Heang said he ran from the scene with the other two young men, and they went back to the Cooledge Street party. Neither Heang nor Papandrea were ever charged in the case as they both signed cooperating agreements to avoid prosecution.
He also testified that he entered into a cooperating agreement more than six months after the crime, and it was that fact – along with his version of events – that defense attorneys Peter Krupp and Willie Davis attacked successfully.
Krupp pointed out that an attorney appeared out of the blue to assist Heang in making the agreement while he was in jail in February 2008. It was later in that month that he gave his first statement, completing the agreement in March 2008.
Krupp: While in custody you learned Bobby Iacoviello was charged with Daniel Talbot’s killing?
Krupp: You knew Papandrea was not charged? You put two and two together and figured Papandrea must be cooperating with the government?
Krupp: You didn’t want to be charged with anything in connection with the case, right?
Krupp: And if you testified you could avoid prosecution?
Attorney Krupp went on to attack the agreement, saying that Heang repeatedly told lies in his statements to police, despite the fact that the agreement said he had to be completely truthful or he would lose his immunity.
He pointed out that Heang lied about where he lived, about whose name his cell phone was registered under, and – most importantly – about when he was on the phone to Lodie.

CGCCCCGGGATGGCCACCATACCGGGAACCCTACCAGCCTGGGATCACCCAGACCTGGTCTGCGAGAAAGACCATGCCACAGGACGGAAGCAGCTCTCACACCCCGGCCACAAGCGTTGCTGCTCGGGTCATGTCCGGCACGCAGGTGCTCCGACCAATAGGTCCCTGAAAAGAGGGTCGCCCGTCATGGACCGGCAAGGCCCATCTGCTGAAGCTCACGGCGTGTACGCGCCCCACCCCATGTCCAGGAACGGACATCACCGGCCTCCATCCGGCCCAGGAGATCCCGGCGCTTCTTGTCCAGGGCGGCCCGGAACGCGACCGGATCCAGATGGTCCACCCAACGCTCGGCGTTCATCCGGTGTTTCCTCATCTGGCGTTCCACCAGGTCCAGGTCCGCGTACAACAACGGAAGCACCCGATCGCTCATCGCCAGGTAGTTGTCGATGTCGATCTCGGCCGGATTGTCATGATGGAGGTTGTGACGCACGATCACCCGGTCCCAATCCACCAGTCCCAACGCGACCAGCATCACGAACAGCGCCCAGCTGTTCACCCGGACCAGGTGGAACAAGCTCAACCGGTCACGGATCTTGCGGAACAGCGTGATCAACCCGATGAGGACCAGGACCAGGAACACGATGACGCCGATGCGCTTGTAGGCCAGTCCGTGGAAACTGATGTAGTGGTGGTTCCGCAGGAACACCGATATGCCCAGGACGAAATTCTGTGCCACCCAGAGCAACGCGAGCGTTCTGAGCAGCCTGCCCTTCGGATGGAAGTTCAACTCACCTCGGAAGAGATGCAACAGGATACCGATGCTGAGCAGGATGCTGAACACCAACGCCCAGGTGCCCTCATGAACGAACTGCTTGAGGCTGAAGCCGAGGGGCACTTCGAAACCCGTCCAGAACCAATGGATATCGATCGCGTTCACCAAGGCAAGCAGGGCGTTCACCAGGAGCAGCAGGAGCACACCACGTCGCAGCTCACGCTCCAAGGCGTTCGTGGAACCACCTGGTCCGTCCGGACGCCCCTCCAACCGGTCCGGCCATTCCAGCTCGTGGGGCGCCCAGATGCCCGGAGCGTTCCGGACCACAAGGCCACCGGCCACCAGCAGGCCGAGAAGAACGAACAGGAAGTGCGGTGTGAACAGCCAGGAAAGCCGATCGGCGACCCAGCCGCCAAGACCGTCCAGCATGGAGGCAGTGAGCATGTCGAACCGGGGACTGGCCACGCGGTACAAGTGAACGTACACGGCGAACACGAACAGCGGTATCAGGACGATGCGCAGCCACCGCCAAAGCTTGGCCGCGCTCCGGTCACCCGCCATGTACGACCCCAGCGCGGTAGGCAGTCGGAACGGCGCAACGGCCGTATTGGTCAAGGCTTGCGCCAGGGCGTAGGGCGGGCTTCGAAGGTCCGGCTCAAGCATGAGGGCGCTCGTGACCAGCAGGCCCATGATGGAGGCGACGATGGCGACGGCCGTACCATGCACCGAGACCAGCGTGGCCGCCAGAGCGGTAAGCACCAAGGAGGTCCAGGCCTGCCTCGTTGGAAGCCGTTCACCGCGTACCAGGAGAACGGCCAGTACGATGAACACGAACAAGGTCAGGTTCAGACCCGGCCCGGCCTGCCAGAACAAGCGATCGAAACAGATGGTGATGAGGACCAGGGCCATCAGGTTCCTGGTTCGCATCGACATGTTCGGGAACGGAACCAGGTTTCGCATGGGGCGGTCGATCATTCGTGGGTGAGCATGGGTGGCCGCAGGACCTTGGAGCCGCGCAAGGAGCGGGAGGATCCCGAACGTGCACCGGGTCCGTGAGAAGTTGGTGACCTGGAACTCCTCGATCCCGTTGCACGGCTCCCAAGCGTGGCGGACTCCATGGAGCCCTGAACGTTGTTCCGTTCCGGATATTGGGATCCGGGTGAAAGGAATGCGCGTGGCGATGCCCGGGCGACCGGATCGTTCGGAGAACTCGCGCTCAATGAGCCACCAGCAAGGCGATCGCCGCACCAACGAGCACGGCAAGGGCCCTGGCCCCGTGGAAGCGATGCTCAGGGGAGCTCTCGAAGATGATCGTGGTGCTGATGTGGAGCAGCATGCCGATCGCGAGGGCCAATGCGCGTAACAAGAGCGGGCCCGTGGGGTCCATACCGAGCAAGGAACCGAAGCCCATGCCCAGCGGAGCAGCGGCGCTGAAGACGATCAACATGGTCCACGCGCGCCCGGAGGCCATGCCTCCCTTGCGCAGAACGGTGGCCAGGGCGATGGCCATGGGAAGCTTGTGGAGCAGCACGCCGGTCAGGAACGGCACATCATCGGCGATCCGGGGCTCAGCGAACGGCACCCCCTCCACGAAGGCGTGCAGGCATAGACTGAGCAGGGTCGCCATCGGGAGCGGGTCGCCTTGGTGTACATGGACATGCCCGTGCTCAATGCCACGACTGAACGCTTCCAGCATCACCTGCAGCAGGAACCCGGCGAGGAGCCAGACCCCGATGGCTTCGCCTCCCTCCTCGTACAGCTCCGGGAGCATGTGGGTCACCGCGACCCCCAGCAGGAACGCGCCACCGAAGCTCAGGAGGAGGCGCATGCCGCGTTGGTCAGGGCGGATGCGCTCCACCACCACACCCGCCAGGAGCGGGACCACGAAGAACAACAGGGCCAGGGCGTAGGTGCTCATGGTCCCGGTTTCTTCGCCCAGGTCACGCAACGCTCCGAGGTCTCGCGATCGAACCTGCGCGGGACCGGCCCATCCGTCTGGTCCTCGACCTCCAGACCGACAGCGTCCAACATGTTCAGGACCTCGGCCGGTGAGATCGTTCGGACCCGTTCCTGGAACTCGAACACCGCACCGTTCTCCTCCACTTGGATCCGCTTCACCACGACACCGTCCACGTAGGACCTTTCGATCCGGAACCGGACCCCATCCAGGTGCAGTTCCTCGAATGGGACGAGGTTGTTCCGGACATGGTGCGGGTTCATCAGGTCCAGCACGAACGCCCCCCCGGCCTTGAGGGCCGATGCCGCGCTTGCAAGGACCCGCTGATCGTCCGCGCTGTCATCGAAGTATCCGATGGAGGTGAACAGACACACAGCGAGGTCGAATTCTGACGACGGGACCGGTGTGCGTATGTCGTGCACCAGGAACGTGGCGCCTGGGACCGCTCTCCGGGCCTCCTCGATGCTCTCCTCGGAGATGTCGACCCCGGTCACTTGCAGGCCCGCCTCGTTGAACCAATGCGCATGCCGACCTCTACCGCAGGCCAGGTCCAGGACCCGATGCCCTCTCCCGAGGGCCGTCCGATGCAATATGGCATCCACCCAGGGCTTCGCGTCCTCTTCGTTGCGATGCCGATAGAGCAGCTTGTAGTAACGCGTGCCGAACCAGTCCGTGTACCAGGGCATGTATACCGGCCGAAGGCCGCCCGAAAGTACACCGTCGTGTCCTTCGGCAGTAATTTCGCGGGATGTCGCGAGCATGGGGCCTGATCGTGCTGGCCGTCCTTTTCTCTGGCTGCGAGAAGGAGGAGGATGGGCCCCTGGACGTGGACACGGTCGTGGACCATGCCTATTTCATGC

Krupp: Was it pointed out to you that was incorrect?
Krupp: By who?
Heang: The DA.
Krupp: When? In March when you signed the agreement?
Krupp: Did they say the deal was off?
Krupp: What mattered was that you said Robert Iacoviello had the gun, right?
Krupp and Davis pressed Heang repeatedly about who owned the gun. He told the jury that Iacoviello owned the gun despite the fact that it was kept in Heang’s house in a safe. Davis also pressed Heang to admit that it was his idea to confront Talbot’s group and to take a gun to the high school.
Heang did admit as much.
Davis: You wanted to go to the high school and start some trouble?
Davis: You told Lodie to stay there, the cavalry’s coming?
Davis: Derek said nothing about a confrontation?
Davis: It was your idea to confront them?
Davis: Before going, you decided you needed a little help?
Davis: It was your idea to get the gun?
In previous days, Papandrea took the stand and, under defense questioning, appeared to conflict statements.
Papandrea, court observers said, testified that it was the police who actually shot at the group first.
He said that he saw a shot come from the group, then he saw Iacoviello fire back.
Neither Papandrea’s nor Heang’s testimony was the same. Both – who were present during the incident – had different accounts of the events.
Papandrea was the first of the defendants to cooperate with the prosecution, signing a cooperating agreement just days after the shooting – on Oct. 1. He was put into the witness protection program and boarded in a hotel somewhere in Massachusetts. Later, he was allowed to leave the state and go to Las Vegas.
He has never been charged with any crime in the Talbot matter, and has immunity due to his testimony last week.